By Matthew Santamaria (firstname.lastname@example.org)
At only nineteen-years-old, Texas native Jessica King had to grow up quickly.
At twelve-years-old, her father was diagnosed with the gene that causes Huntington’s disease (HD).
HD is a fatal genetic disorder that causes the progressive breakdown of nerve cells in the brain. It deteriorates a person’s physical and mental abilities usually during their prime working years and has no cure.
“At first, I had no idea what it was and I kind of dismissed it because of my parent’s lack of knowledge on it and my age it didn’t seem like a big deal,” Jessica explains.
However, this was a very big deal that could alter her life.
Each child of a parent with HD has a 50/50 chance of inheriting the faulty gene that causes Huntington’s disease. Today, there are approximately 30,000 symptomatic Americans and more than 200,000 at-risk of inheriting the disease.
Symptoms include personality changes, mood swings, depression, impaired judgement, involuntary movements, slurred speech, difficulty in swallowing, and significant weight loss.
“I still remember the shock and fear I felt when I finally accepted the fact that this is an incurable disease and I have a 50% chance of having it,” said Jessica. “Being an only child, I felt so alone and felt like no one understood this confusion and anger I had about this. And things only went downhill from there.”
Jessica was only thirteen-years-old when she started smoking marijuana. According to Jessica, she used this as an outlet to run away from the fear that her parents’ arguments would never go away. Her main fear was that HD was tearing her family apart and nobody will ever be the same.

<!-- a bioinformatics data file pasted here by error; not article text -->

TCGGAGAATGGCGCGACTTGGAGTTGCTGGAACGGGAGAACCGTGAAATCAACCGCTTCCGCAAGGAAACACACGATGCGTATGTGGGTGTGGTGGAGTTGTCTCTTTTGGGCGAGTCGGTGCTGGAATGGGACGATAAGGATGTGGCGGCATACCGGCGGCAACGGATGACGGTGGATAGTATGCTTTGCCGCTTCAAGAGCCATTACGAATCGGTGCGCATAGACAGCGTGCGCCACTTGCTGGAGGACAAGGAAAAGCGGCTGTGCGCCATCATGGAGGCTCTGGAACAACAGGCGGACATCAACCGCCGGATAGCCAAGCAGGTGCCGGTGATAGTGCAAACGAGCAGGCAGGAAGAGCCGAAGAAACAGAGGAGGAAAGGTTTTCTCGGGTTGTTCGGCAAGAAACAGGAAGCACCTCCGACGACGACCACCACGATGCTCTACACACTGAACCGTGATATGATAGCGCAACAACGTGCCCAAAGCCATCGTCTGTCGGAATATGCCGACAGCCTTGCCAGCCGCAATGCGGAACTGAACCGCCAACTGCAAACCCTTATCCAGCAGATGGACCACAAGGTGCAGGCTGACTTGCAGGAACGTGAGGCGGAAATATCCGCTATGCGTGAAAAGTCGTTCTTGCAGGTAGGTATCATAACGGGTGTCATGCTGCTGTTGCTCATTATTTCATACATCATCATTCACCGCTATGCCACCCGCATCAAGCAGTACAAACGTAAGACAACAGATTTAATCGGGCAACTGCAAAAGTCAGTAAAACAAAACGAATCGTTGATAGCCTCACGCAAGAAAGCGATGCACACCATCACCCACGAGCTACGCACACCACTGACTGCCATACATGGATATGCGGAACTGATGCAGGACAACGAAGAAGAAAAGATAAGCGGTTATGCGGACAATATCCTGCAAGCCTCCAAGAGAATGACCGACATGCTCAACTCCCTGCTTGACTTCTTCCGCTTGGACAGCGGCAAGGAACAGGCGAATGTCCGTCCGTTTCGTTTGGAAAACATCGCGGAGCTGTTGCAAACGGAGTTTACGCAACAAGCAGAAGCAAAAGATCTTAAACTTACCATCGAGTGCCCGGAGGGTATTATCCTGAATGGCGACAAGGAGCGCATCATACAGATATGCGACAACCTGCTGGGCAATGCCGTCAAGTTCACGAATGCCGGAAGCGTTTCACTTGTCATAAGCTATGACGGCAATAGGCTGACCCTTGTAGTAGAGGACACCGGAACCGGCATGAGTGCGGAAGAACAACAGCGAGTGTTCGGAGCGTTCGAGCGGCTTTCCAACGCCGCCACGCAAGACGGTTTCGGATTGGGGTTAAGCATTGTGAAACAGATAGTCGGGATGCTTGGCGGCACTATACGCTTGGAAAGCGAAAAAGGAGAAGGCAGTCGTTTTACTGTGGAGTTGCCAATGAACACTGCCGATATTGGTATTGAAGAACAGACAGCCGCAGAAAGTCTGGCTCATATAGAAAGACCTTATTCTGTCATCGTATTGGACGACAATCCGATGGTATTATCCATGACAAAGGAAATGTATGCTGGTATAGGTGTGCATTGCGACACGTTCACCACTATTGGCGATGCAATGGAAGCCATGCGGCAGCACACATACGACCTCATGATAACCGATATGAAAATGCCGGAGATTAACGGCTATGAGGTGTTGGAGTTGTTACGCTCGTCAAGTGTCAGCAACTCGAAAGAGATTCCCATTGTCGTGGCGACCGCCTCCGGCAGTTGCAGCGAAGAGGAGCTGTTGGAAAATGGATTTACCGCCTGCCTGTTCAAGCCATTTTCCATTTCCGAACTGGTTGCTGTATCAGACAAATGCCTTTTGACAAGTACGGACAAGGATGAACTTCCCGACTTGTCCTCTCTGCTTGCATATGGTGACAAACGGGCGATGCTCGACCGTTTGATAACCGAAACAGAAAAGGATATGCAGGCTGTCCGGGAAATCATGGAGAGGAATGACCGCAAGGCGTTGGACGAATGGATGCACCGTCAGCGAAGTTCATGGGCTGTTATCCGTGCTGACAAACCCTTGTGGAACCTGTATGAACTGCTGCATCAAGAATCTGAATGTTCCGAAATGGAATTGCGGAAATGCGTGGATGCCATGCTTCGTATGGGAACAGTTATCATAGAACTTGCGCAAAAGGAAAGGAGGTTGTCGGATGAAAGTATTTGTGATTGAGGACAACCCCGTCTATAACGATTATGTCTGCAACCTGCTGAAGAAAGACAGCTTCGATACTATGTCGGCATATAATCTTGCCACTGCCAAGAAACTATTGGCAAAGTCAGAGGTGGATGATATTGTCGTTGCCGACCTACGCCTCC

When she was fourteen-years-old, her parents got divorced.
“I was so confused, thinking how can my mom abandon my father like this? I didn’t understand that sometimes two people just are no longer happy together and they would be way happier apart and that was very true in this case.”
Her mother would still help her father anyway that she could. She helped get him into an assisted living home. With all this going on, Jessica was on a downward path as she developed complete resentment towards her mother.
“I thought everything was the fault of HD and her,” she explains. “I remember when my mom told me about Bill, my stepdad. I was furious. How could she do this to dad? I didn’t understand that my mother deserves to be just as happy as anyone and who was I to deprive her from that.”
Jessica’s drug use expanded to selling at fifteen-years-old.
“With all of my continuing anger and confusion about everything I started smoking weed more often and it slowly escalated into me selling and popping pills and drinking pretty heavily,” said Jessica. “As the years went on, my drug addiction quickly progressed and eventually smoked methamphetamine every day, homeless, with a total disregard for any one… even myself. I blamed HD for a lot of my problems. I was angry at God… saying why me?”
On February 12, 2018, Jessica was finally clean at the age of eighteen-years-old. She moved into Oxford House, sober living facility, in Dallas and would slowly rebuild her relationship with her family.
“My life was turned upside down,” said Jessica. “I finally felt accepted and listened to and related to. I was finally able to come to terms with the fact that my mom had nothing to do with how messed up my life was. This was all inevitable and I could either accept it or sit in my misery for the rest of my life.”
She would then learn more about the HD Community and started to meet more people like her.
“I had found my other family,” Jessica explains. “Words cannot express my emotions when I realized there are people that understand this whole other part of my life. While the recovery community is able to help me with this huge part of my identity, there was this whole other missing piece. I learned that I don’t have to walk through this journey alone and that HD does not define me or my family.”